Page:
Pipeline Regulator Probes ‘Culture of Non-Compliance’ at TransCanada
U.S. regulators are investigating a “culture of non-compliance” at TransCanada, the proponent of the Keystone XL and Energy East pipelines, alleging “multiple non-compliance issues” that “raise questions about the integrity of the completed segments in TransCanada’s Keystone pipeline network,” DeSmog Blog reports.
“Shareholders believe they have safe mom-and-pops blue chip shares,” whistleblower and ex-TransCanada employee Evan Vokes told Dermansky. “But the stock has a larger liability than stockholders imagine.”
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He described holding shares in TransCanada as “roulette table investing.”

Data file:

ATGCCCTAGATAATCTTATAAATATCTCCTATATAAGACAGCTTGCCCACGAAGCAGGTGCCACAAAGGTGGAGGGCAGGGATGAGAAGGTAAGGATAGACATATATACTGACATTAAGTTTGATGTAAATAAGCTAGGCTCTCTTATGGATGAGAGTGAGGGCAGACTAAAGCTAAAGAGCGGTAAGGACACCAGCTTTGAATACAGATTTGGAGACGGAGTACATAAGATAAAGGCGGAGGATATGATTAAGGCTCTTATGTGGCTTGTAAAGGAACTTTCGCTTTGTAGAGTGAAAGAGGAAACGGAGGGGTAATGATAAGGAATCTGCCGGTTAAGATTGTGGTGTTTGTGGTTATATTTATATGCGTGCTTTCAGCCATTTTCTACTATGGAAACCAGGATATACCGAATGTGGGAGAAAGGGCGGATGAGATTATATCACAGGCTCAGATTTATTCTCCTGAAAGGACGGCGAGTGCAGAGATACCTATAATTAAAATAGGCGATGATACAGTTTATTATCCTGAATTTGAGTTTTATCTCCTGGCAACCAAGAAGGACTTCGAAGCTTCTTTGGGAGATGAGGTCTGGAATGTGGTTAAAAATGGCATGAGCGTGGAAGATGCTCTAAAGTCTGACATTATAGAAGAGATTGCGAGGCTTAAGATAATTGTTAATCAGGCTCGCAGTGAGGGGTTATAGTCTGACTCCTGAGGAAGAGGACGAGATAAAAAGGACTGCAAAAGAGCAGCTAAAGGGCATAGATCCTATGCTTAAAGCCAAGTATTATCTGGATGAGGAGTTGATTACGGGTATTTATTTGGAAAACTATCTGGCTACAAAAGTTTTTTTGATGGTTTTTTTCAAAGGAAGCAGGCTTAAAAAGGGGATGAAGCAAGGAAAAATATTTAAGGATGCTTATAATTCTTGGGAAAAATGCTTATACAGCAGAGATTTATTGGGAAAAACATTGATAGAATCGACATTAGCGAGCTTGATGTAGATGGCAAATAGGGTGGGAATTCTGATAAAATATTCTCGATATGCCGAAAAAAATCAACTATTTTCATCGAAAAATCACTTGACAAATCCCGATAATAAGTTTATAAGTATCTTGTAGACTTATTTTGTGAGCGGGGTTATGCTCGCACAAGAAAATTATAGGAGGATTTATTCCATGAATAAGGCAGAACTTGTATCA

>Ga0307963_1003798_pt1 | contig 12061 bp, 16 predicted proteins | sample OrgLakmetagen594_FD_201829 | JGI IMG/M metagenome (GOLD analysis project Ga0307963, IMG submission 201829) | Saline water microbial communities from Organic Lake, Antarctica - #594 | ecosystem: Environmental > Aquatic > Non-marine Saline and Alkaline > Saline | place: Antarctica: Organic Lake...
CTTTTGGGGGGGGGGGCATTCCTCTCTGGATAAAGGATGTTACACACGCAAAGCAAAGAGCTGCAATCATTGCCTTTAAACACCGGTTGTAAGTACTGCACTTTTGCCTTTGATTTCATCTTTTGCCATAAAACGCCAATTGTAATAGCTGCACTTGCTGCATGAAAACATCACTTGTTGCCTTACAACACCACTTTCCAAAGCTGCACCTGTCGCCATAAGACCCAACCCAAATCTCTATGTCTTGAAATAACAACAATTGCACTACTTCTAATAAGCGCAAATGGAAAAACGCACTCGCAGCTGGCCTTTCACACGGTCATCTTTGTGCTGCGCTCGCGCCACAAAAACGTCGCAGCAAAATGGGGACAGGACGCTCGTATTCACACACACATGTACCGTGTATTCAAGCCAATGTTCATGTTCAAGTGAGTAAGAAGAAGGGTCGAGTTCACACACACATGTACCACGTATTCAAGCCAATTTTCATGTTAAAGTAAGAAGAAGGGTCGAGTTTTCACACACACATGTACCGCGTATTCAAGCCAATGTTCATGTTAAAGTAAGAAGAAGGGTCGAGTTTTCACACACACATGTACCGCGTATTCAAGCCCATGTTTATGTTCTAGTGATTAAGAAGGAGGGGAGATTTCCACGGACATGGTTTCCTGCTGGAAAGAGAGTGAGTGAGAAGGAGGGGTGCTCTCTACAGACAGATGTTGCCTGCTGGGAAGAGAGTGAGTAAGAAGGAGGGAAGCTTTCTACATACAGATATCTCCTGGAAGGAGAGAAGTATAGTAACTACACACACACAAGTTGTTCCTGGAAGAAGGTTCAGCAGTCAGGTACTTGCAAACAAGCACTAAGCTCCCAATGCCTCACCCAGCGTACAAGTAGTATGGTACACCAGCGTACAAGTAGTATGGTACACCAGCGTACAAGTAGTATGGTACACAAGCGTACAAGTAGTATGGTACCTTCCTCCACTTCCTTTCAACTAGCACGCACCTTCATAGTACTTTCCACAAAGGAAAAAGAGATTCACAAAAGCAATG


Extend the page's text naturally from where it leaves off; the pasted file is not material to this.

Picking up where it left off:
The compliance issues had to do with welding procedures and installation practices on the southern leg of the Keystone line, now called the Gulf Coast Pipeline, and on TransCanada’s Keystone 1 pipeline from Hardisty, Alberta to Steele City, Nebraska. “The Keystone 1 pipeline had over a dozen spills in its first two years of operation,” DeSmog reports. “TransCanada temporarily shut down the pipeline when areas of extreme external corrosion were detected in October 2012.”
The company says it has addressed all issues raised by the U.S. Pipeline Hazardous Materials Safety Administration, and didn’t disclose the investigation to investors until Vokes questioned CEO Russ Girling at a shareholders’ meeting.
“The results of these investigations could play a part in President Obama’s final decision on the Keystone XL permit that TransCanada needs to complete its Keystone pipeline network,” Dermansky writes. “According to the State Department’s website, one of the factors the KXL presidential permit review process focuses on is compliance with relevant federal regulations.”